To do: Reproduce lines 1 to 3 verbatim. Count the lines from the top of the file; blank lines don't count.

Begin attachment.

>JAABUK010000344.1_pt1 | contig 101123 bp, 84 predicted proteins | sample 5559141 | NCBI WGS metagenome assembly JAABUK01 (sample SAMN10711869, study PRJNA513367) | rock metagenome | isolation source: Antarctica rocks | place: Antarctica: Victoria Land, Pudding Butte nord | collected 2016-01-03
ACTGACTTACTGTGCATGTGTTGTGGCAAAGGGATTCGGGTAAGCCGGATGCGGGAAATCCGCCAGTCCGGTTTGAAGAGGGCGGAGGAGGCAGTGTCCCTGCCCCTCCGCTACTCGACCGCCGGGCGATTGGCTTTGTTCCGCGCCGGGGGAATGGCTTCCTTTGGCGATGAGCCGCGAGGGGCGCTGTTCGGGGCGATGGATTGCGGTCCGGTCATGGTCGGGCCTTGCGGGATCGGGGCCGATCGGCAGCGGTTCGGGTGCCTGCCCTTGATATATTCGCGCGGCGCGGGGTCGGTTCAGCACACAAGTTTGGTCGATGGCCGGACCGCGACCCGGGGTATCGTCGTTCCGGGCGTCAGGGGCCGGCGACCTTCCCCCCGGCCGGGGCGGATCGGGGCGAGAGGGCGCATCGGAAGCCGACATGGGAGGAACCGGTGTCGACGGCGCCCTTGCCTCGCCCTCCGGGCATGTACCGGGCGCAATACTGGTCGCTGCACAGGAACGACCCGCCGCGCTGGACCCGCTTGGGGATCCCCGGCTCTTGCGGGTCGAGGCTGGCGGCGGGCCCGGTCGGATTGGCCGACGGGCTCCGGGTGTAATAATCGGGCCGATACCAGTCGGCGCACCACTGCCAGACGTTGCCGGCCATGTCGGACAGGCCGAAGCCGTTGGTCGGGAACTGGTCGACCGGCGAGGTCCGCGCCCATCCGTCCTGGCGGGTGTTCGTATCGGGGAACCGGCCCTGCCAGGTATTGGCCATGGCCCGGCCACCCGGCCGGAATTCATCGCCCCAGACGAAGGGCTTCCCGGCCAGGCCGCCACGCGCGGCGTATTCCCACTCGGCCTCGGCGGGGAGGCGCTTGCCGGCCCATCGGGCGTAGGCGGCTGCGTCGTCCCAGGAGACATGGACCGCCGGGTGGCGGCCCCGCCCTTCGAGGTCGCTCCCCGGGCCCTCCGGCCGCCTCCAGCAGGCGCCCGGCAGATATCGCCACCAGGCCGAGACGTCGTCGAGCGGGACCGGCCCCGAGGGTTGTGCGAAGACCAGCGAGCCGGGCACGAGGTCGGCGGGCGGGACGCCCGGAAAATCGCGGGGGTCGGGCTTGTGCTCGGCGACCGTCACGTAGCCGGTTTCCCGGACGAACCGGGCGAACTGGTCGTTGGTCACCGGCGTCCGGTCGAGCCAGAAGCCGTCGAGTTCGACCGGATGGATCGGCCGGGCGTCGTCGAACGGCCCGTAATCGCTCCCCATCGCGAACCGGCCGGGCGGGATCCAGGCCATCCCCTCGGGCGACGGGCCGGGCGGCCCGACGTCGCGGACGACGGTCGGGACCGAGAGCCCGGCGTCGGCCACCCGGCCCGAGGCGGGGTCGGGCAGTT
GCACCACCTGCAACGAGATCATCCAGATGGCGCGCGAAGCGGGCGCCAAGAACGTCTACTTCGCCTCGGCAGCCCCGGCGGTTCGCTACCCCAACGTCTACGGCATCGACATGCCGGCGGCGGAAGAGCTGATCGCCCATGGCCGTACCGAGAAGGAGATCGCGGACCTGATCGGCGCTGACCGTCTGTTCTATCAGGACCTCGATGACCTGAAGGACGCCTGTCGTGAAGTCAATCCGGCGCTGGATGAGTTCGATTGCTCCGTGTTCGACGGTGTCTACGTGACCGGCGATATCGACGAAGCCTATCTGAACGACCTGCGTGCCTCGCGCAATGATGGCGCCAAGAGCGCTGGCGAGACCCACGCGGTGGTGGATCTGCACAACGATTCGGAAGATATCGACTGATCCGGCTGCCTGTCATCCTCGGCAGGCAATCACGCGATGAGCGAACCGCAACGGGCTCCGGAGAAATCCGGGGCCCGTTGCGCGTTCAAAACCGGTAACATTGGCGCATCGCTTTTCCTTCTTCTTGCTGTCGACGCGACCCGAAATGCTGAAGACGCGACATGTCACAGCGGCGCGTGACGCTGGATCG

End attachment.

>JAABUK010000344.1_pt1 | contig 101123 bp, 84 predicted proteins | sample 5559141 | NCBI WGS metagenome assembly JAABUK01 (sample SAMN10711869, study PRJNA513367) | rock metagenome | isolation source: Antarctica rocks | place: Antarctica: Victoria Land, Pudding Butte nord | collected 2016-01-03
ACTGACTTACTGTGCATGTGTTGTGGCAAAGGGATTCGGGTAAGCCGGATGCGGGAAATCCGCCAGTCCGGTTTGAAGAGGGCGGAGGAGGCAGTGTCCCTGCCCCTCCGCTACTCGACCGCCGGGCGATTGGCTTTGTTCCGCGCCGGGGGAATGGCTTCCTTTGGCGATGAGCCGCGAGGGGCGCTGTTCGGGGCGATGGATTGCGGTCCGGTCATGGTCGGGCCTTGCGGGATCGGGGCCGATCGGCAGCGGTTCGGGTGCCTGCCCTTGATATATTCGCGCGGCGCGGGGTCGGTTCAGCACACAAGTTTGGTCGATGGCCGGACCGCGACCCGGGGTATCGTCGTTCCGGGCGTCAGGGGCCGGCGACCTTCCCCCCGGCCGGGGCGGATCGGGGCGAGAGGGCGCATCGGAAGCCGACATGGGAGGAACCGGTGTCGACGGCGCCCTTGCCTCGCCCTCCGGGCATGTACCGGGCGCAATACTGGTCGCTGCACAGGAACGACCCGCCGCGCTGGACCCGCTTGGGGATCCCCGGCTCTTGCGGGTCGAGGCTGGCGGCGGGCCCGGTCGGATTGGCCGACGGGCTCCGGGTGTAATAATCGGGCCGATACCAGTCGGCGCACCACTGCCAGACGTTGCCGGCCATGTCGGACAGGCCGAAGCCGTTGGTCGGGAACTGGTCGACCGGCGAGGTCCGCGCCCATCCGTCCTGGCGGGTGTTCGTATCGGGGAACCGGCCCTGCCAGGTATTGGCCATGGCCCGGCCACCCGGCCGGAATTCATCGCCCCAGACGAAGGGCTTCCCGGCCAGGCCGCCACGCGCGGCGTATTCCCACTCGGCCTCGGCGGGGAGGCGCTTGCCGGCCCATCGGGCGTAGGCGGCTGCGTCGTCCCAGGAGACATGGACCGCCGGGTGGCGGCCCCGCCCTTCGAGGTCGCTCCCCGGGCCCTCCGGCCGCCTCCAGCAGGCGCCCGGCAGATATCGCCACCAGGCCGAGACGTCGTCGAGCGGGACCGGCCCCGAGGGTTGTGCGAAGACCAGCGAGCCGGGCACGAGGTCGGCGGGCGGGACGCCCGGAAAATCGCGGGGGTCGGGCTTGTGCTCGGCGACCGTCACGTAGCCGGTTTCCCGGACGAACCGGGCGAACTGGTCGTTGGTCACCGGCGTCCGGTCGAGCCAGAAGCCGTCGAGTTCGACCGGATGGATCGGCCGGGCGTCGTCGAACGGCCCGTAATCGCTCCCCATCGCGAACCGGCCGGGCGGGATCCAGGCCATCCCCTCGGGCGACGGGCCGGGCGGCCCGACGTCGCGGACGACGGTCGGGACCGAGAGCCCGGCGTCGGCCACCCGGCCCGAGGCGGGGTCGGGCAGTT
GCACCACCTGCAACGAGATCATCCAGATGGCGCGCGAAGCGGGCGCCAAGAACGTCTACTTCGCCTCGGCAGCCCCGGCGGTTCGCTACCCCAACGTCTACGGCATCGACATGCCGGCGGCGGAAGAGCTGATCGCCCATGGCCGTACCGAGAAGGAGATCGCGGACCTGATCGGCGCTGACCGTCTGTTCTATCAGGACCTCGATGACCTGAAGGACGCCTGTCGTGAAGTCAATCCGGCGCTGGATGAGTTCGATTGCTCCGTGTTCGACGGTGTCTACGTGACCGGCGATATCGACGAAGCCTATCTGAACGACCTGCGTGCCTCGCGCAATGATGGCGCCAAGAGCGCTGGCGAGACCCACGCGGTGGTGGATCTGCACAACGATTCGGAAGATATCGACTGATCCGGCTGCCTGTCATCCTCGGCAGGCAATCACGCGATGAGCGAACCGCAACGGGCTCCGGAGAAATCCGGGGCCCGTTGCGCGTTCAAAACCGGTAACATTGGCGCATCGCTTTTCCTTCTTCTTGCTGTCGACGCGACCCGAAATGCTGAAGACGCGACATGTCACAGCGGCGCGTGACGCTGGATCG